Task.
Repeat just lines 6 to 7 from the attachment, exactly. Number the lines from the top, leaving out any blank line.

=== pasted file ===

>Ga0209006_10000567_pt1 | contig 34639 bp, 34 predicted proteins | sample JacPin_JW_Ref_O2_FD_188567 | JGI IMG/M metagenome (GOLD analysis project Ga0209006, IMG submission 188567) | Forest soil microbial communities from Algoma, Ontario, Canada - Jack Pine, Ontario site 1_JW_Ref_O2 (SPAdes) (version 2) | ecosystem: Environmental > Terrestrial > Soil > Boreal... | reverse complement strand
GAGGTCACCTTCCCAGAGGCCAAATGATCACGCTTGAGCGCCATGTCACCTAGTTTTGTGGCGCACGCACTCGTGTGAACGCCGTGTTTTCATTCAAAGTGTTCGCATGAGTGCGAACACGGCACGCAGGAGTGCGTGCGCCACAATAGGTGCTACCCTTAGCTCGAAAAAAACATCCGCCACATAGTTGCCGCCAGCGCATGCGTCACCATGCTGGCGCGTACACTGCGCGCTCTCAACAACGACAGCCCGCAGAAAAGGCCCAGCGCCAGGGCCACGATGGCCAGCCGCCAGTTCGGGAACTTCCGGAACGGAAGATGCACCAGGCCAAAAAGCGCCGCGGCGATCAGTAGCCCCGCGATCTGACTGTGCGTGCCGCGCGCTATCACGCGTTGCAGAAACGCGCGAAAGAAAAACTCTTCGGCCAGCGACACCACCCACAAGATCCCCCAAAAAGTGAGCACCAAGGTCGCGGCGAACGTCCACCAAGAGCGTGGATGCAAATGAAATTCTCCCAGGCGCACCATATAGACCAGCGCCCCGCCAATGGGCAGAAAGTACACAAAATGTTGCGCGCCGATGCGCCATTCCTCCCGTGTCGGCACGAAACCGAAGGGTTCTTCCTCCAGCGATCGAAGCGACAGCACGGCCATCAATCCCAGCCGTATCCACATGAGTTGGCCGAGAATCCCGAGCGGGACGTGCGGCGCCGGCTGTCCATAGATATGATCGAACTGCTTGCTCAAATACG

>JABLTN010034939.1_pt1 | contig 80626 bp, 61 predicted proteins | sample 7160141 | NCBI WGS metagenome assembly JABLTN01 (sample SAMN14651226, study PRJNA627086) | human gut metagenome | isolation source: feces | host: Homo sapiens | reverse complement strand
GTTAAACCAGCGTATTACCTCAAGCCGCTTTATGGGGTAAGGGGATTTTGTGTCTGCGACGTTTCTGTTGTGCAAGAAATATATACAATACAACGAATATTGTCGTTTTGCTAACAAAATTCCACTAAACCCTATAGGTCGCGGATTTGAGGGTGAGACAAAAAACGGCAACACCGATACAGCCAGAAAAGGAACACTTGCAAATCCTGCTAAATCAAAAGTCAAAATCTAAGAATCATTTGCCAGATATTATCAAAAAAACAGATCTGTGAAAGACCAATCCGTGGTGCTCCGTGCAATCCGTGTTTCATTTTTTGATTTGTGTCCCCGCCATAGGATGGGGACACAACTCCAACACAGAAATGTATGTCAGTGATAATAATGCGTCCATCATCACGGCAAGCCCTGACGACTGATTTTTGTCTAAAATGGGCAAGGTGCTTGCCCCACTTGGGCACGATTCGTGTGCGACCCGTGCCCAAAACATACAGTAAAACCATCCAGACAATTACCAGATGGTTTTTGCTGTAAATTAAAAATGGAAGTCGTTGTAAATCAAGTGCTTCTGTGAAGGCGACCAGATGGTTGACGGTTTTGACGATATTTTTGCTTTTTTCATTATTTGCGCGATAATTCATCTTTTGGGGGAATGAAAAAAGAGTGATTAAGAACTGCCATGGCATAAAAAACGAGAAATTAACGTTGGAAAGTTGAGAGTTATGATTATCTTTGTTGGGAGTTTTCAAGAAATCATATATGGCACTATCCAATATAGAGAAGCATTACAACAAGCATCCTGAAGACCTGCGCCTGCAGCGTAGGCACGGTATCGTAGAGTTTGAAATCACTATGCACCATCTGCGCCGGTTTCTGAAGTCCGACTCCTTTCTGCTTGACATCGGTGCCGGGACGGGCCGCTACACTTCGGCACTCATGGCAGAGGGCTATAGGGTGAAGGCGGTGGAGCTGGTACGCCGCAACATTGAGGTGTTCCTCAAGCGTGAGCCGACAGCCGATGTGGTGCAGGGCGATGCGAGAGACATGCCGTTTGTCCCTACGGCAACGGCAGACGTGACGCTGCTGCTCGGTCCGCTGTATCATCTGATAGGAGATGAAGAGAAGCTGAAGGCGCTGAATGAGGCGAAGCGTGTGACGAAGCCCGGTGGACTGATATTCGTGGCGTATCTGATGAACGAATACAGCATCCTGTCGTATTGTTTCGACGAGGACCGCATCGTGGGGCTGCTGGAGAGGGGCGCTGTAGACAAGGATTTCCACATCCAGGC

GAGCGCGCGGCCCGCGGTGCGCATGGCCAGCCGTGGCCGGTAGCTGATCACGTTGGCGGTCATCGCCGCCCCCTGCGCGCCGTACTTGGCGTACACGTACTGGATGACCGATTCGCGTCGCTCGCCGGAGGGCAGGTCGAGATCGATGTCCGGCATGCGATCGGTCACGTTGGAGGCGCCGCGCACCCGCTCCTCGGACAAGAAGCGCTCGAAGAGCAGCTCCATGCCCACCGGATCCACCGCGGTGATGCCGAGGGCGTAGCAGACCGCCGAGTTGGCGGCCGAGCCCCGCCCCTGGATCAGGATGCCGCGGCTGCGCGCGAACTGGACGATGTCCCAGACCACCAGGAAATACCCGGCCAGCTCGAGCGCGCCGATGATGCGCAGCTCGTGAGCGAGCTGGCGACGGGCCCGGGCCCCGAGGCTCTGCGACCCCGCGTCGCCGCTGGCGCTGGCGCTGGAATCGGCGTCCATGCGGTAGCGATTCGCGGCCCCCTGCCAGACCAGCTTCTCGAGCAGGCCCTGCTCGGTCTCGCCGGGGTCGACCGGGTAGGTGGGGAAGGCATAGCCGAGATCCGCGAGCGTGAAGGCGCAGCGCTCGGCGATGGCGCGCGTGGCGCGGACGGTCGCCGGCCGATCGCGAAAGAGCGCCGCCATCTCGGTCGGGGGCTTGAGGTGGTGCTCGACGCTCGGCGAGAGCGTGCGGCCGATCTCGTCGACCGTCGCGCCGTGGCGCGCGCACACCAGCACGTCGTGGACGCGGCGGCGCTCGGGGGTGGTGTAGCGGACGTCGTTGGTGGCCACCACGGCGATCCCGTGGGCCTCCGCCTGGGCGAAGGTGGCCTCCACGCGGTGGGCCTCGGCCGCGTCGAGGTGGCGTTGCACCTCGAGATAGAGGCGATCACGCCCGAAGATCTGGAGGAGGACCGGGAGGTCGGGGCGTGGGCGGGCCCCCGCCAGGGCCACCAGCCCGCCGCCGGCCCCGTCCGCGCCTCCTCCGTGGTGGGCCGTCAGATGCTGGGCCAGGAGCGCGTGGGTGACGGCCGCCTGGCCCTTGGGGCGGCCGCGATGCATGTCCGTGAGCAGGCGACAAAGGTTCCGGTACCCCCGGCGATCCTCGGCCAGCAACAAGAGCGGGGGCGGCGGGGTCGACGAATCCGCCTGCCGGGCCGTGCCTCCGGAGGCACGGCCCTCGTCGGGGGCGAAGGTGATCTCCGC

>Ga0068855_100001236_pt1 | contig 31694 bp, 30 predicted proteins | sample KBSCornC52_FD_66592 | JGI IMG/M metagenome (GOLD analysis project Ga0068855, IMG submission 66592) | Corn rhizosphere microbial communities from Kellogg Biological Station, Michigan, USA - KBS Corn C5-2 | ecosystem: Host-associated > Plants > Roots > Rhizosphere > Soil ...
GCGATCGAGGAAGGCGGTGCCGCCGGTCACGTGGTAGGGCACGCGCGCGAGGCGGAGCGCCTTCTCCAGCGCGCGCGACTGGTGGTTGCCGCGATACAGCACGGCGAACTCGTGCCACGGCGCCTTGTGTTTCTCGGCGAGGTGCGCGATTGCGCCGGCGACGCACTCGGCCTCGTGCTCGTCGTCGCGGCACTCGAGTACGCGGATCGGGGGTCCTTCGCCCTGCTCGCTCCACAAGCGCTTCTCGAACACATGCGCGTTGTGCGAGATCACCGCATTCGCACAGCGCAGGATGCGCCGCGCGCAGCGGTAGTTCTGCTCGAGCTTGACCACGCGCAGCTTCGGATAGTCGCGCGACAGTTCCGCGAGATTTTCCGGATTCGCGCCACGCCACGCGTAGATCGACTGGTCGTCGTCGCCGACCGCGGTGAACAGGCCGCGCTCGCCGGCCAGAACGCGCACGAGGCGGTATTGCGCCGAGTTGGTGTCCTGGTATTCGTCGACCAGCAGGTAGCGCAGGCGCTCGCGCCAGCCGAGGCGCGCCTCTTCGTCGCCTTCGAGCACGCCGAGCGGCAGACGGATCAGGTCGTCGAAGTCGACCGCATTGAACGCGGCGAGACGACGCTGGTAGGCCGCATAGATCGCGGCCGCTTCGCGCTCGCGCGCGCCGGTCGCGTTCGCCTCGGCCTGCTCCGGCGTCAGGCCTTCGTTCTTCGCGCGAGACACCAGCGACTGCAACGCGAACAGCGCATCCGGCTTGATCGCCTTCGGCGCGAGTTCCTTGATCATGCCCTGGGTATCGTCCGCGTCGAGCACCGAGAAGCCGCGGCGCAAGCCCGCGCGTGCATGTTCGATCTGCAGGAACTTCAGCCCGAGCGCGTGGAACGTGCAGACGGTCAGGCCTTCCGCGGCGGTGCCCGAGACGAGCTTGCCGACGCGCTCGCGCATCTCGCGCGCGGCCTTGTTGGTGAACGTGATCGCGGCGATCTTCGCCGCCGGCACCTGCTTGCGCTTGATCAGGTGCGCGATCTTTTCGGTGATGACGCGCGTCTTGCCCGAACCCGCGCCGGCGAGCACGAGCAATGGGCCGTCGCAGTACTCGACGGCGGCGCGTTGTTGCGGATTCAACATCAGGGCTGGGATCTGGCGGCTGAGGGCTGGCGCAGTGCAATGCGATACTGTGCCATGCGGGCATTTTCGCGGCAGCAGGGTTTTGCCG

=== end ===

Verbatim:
>Ga0068855_100001236_pt1 | contig 31694 bp, 30 predicted proteins | sample KBSCornC52_FD_66592 | JGI IMG/M metagenome (GOLD analysis project Ga0068855, IMG submission 66592) | Corn rhizosphere microbial communities from Kellogg Biological Station, Michigan, USA - KBS Corn C5-2 | ecosystem: Host-associated > Plants > Roots > Rhizosphere > Soil ...
GCGATCGAGGAAGGCGGTGCCGCCGGTCACGTGGTAGGGCACGCGCGCGAGGCGGAGCGCCTTCTCCAGCGCGCGCGACTGGTGGTTGCCGCGATACAGCACGGCGAACTCGTGCCACGGCGCCTTGTGTTTCTCGGCGAGGTGCGCGATTGCGCCGGCGACGCACTCGGCCTCGTGCTCGTCGTCGCGGCACTCGAGTACGCGGATCGGGGGTCCTTCGCCCTGCTCGCTCCACAAGCGCTTCTCGAACACATGCGCGTTGTGCGAGATCACCGCATTCGCACAGCGCAGGATGCGCCGCGCGCAGCGGTAGTTCTGCTCGAGCTTGACCACGCGCAGCTTCGGATAGTCGCGCGACAGTTCCGCGAGATTTTCCGGATTCGCGCCACGCCACGCGTAGATCGACTGGTCGTCGTCGCCGACCGCGGTGAACAGGCCGCGCTCGCCGGCCAGAACGCGCACGAGGCGGTATTGCGCCGAGTTGGTGTCCTGGTATTCGTCGACCAGCAGGTAGCGCAGGCGCTCGCGCCAGCCGAGGCGCGCCTCTTCGTCGCCTTCGAGCACGCCGAGCGGCAGACGGATCAGGTCGTCGAAGTCGACCGCATTGAACGCGGCGAGACGACGCTGGTAGGCCGCATAGATCGCGGCCGCTTCGCGCTCGCGCGCGCCGGTCGCGTTCGCCTCGGCCTGCTCCGGCGTCAGGCCTTCGTTCTTCGCGCGAGACACCAGCGACTGCAACGCGAACAGCGCATCCGGCTTGATCGCCTTCGGCGCGAGTTCCTTGATCATGCCCTGGGTATCGTCCGCGTCGAGCACCGAGAAGCCGCGGCGCAAGCCCGCGCGTGCATGTTCGATCTGCAGGAACTTCAGCCCGAGCGCGTGGAACGTGCAGACGGTCAGGCCTTCCGCGGCGGTGCCCGAGACGAGCTTGCCGACGCGCTCGCGCATCTCGCGCGCGGCCTTGTTGGTGAACGTGATCGCGGCGATCTTCGCCGCCGGCACCTGCTTGCGCTTGATCAGGTGCGCGATCTTTTCGGTGATGACGCGCGTCTTGCCCGAACCCGCGCCGGCGAGCACGAGCAATGGGCCGTCGCAGTACTCGACGGCGGCGCGTTGTTGCGGATTCAACATCAGGGCTGGGATCTGGCGGCTGAGGGCTGGCGCAGTGCAATGCGATACTGTGCCATGCGGGCATTTTCGCGGCAGCAGGGTTTTGCCG